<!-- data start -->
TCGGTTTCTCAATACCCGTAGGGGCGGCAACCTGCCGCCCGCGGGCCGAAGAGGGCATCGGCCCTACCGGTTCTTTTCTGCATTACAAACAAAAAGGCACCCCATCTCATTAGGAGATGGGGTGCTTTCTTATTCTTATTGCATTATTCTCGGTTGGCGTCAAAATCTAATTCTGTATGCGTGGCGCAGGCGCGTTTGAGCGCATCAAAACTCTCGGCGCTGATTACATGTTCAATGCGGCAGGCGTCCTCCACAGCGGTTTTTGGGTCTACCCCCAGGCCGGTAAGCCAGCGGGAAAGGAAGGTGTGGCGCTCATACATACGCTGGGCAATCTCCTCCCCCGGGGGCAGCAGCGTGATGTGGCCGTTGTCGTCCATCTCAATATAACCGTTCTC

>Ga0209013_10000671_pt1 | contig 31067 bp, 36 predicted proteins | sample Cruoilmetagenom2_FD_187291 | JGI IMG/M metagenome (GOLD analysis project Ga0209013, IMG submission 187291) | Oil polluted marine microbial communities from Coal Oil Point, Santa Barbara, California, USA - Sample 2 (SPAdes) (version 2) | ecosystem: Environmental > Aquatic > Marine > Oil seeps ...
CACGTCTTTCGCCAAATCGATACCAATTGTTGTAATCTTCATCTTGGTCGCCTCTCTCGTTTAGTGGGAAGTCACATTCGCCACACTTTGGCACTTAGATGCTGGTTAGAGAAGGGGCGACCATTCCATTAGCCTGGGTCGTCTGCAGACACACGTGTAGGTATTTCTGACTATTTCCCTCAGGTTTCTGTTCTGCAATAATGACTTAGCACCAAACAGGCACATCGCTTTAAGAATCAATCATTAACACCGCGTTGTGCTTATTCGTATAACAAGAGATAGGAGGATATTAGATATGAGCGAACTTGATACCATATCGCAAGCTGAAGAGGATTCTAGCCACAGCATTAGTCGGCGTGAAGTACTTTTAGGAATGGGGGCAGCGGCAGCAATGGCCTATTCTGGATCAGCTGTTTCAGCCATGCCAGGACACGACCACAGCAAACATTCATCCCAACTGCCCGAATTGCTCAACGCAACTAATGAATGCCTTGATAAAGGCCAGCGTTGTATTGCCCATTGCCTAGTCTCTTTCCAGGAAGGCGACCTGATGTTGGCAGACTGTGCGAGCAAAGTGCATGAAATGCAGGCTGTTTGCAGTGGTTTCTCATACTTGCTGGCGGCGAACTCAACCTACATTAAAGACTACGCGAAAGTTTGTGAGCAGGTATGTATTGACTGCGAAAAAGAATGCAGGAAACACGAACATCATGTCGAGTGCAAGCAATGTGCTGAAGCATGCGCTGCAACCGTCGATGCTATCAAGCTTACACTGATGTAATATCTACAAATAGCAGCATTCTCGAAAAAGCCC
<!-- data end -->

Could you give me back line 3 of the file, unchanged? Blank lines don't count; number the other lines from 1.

CACGTCTTTCGCCAAATCGATACCAATTGTTGTAATCTTCATCTTGGTCGCCTCTCTCGTTTAGTGGGAAGTCACATTCGCCACACTTTGGCACTTAGATGCTGGTTAGAGAAGGGGCGACCATTCCATTAGCCTGGGTCGTCTGCAGACACACGTGTAGGTATTTCTGACTATTTCCCTCAGGTTTCTGTTCTGCAATAATGACTTAGCACCAAACAGGCACATCGCTTTAAGAATCAATCATTAACACCGCGTTGTGCTTATTCGTATAACAAGAGATAGGAGGATATTAGATATGAGCGAACTTGATACCATATCGCAAGCTGAAGAGGATTCTAGCCACAGCATTAGTCGGCGTGAAGTACTTTTAGGAATGGGGGCAGCGGCAGCAATGGCCTATTCTGGATCAGCTGTTTCAGCCATGCCAGGACACGACCACAGCAAACATTCATCCCAACTGCCCGAATTGCTCAACGCAACTAATGAATGCCTTGATAAAGGCCAGCGTTGTATTGCCCATTGCCTAGTCTCTTTCCAGGAAGGCGACCTGATGTTGGCAGACTGTGCGAGCAAAGTGCATGAAATGCAGGCTGTTTGCAGTGGTTTCTCATACTTGCTGGCGGCGAACTCAACCTACATTAAAGACTACGCGAAAGTTTGTGAGCAGGTATGTATTGACTGCGAAAAAGAATGCAGGAAACACGAACATCATGTCGAGTGCAAGCAATGTGCTGAAGCATGCGCTGCAACCGTCGATGCTATCAAGCTTACACTGATGTAATATCTACAAATAGCAGCATTCTCGAAAAAGCCC